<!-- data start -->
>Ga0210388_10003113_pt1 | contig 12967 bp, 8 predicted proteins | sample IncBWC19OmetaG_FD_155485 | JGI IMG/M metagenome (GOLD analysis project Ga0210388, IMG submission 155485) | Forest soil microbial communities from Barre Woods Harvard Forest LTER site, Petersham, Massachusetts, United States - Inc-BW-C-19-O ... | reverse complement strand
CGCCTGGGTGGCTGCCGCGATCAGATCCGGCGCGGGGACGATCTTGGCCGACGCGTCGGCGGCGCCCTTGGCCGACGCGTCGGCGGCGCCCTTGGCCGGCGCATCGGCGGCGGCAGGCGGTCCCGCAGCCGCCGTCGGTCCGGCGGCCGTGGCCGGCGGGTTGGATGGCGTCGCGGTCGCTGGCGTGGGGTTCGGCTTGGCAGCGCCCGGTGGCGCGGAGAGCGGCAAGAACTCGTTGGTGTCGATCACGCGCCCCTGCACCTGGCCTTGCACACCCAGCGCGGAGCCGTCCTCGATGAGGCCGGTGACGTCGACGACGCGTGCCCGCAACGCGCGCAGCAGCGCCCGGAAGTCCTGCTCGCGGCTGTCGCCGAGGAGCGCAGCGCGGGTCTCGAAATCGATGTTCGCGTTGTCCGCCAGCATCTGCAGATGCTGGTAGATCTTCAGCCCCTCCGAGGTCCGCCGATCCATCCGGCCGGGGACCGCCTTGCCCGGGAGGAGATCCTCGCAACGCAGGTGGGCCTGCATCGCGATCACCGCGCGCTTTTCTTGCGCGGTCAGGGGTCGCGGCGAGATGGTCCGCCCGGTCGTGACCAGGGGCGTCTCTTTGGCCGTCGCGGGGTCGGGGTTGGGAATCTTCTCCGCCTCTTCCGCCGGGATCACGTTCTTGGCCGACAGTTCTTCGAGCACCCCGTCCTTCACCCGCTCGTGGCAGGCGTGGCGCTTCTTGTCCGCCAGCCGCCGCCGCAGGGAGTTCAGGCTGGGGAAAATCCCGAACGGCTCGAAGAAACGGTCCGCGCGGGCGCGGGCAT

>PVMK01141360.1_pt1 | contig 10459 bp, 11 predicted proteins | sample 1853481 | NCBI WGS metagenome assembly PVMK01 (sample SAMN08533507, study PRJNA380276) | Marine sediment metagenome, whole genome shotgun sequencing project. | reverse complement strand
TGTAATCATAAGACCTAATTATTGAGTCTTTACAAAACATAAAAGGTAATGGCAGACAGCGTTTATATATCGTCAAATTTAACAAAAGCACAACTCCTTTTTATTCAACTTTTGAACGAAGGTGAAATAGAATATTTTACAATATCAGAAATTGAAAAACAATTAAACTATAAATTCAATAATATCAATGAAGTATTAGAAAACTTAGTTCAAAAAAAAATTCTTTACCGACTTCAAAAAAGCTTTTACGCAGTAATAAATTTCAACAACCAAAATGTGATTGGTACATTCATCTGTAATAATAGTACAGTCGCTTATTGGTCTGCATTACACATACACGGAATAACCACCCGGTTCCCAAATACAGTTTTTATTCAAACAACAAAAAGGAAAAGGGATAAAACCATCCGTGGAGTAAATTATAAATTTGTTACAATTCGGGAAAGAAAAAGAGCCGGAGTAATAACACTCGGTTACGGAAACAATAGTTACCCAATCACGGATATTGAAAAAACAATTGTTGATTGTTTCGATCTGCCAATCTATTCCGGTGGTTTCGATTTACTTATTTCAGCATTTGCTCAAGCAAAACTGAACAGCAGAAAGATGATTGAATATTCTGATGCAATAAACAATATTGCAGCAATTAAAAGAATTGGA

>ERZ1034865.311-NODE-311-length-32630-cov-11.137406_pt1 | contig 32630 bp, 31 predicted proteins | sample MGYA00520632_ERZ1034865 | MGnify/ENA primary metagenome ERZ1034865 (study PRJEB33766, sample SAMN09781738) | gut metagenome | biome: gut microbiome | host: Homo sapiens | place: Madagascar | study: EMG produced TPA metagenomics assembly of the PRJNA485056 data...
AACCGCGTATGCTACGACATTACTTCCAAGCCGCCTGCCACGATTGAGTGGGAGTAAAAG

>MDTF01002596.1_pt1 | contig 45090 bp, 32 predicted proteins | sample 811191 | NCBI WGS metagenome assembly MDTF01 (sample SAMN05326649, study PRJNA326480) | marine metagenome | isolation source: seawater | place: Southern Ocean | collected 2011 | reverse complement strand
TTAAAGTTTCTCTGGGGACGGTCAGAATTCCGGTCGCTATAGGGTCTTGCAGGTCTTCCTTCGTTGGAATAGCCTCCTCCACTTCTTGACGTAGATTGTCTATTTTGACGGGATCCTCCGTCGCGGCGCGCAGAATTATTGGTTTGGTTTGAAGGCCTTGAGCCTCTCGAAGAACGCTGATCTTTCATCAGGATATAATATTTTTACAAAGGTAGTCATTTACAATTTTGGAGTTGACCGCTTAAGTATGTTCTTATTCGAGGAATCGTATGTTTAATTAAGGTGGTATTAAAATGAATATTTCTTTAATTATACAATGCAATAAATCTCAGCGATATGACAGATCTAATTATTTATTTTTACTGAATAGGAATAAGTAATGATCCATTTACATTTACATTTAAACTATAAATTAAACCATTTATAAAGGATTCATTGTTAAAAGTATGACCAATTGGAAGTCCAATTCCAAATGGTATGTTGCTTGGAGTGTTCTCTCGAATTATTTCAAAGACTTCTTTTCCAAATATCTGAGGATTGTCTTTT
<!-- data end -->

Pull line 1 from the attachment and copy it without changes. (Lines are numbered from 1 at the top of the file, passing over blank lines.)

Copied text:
>Ga0210388_10003113_pt1 | contig 12967 bp, 8 predicted proteins | sample IncBWC19OmetaG_FD_155485 | JGI IMG/M metagenome (GOLD analysis project Ga0210388, IMG submission 155485) | Forest soil microbial communities from Barre Woods Harvard Forest LTER site, Petersham, Massachusetts, United States - Inc-BW-C-19-O ... | reverse complement strand